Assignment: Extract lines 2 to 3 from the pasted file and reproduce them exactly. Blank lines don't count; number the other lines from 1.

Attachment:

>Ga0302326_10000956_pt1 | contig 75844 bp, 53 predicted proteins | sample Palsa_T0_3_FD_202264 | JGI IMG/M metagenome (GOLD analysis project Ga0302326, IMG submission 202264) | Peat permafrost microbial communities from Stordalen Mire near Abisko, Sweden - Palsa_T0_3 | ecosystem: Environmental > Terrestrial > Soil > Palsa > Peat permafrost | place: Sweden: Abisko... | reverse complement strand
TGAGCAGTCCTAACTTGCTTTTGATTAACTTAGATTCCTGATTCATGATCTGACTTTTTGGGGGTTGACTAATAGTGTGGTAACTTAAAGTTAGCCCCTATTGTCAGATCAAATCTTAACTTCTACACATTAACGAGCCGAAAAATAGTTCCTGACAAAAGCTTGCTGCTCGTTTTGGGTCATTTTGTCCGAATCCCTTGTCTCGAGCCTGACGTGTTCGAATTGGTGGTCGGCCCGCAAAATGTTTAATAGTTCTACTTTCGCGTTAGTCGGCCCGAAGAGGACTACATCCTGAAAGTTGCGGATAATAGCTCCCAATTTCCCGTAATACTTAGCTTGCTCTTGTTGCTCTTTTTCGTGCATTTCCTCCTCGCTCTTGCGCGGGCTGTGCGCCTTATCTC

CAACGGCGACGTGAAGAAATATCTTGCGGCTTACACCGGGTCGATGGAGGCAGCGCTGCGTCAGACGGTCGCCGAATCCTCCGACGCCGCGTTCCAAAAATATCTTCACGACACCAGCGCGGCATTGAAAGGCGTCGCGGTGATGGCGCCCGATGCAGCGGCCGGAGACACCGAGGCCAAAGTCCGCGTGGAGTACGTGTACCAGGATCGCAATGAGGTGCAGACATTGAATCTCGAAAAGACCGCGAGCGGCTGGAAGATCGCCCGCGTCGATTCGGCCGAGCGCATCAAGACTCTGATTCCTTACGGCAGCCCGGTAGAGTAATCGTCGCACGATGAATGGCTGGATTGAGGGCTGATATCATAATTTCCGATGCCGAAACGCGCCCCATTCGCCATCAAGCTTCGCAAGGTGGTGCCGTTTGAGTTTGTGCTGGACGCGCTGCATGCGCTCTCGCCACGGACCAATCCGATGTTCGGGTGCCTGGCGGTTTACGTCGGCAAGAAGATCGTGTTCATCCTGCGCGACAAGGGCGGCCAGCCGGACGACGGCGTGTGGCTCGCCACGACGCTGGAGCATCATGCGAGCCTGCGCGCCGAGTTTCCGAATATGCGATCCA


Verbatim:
TGAGCAGTCCTAACTTGCTTTTGATTAACTTAGATTCCTGATTCATGATCTGACTTTTTGGGGGTTGACTAATAGTGTGGTAACTTAAAGTTAGCCCCTATTGTCAGATCAAATCTTAACTTCTACACATTAACGAGCCGAAAAATAGTTCCTGACAAAAGCTTGCTGCTCGTTTTGGGTCATTTTGTCCGAATCCCTTGTCTCGAGCCTGACGTGTTCGAATTGGTGGTCGGCCCGCAAAATGTTTAATAGTTCTACTTTCGCGTTAGTCGGCCCGAAGAGGACTACATCCTGAAAGTTGCGGATAATAGCTCCCAATTTCCCGTAATACTTAGCTTGCTCTTGTTGCTCTTTTTCGTGCATTTCCTCCTCGCTCTTGCGCGGGCTGTGCGCCTTATCTC

CAACGGCGACGTGAAGAAATATCTTGCGGCTTACACCGGGTCGATGGAGGCAGCGCTGCGTCAGACGGTCGCCGAATCCTCCGACGCCGCGTTCCAAAAATATCTTCACGACACCAGCGCGGCATTGAAAGGCGTCGCGGTGATGGCGCCCGATGCAGCGGCCGGAGACACCGAGGCCAAAGTCCGCGTGGAGTACGTGTACCAGGATCGCAATGAGGTGCAGACATTGAATCTCGAAAAGACCGCGAGCGGCTGGAAGATCGCCCGCGTCGATTCGGCCGAGCGCATCAAGACTCTGATTCCTTACGGCAGCCCGGTAGAGTAATCGTCGCACGATGAATGGCTGGATTGAGGGCTGATATCATAATTTCCGATGCCGAAACGCGCCCCATTCGCCATCAAGCTTCGCAAGGTGGTGCCGTTTGAGTTTGTGCTGGACGCGCTGCATGCGCTCTCGCCACGGACCAATCCGATGTTCGGGTGCCTGGCGGTTTACGTCGGCAAGAAGATCGTGTTCATCCTGCGCGACAAGGGCGGCCAGCCGGACGACGGCGTGTGGCTCGCCACGACGCTGGAGCATCATGCGAGCCTGCGCGCCGAGTTTCCGAATATGCGATCCA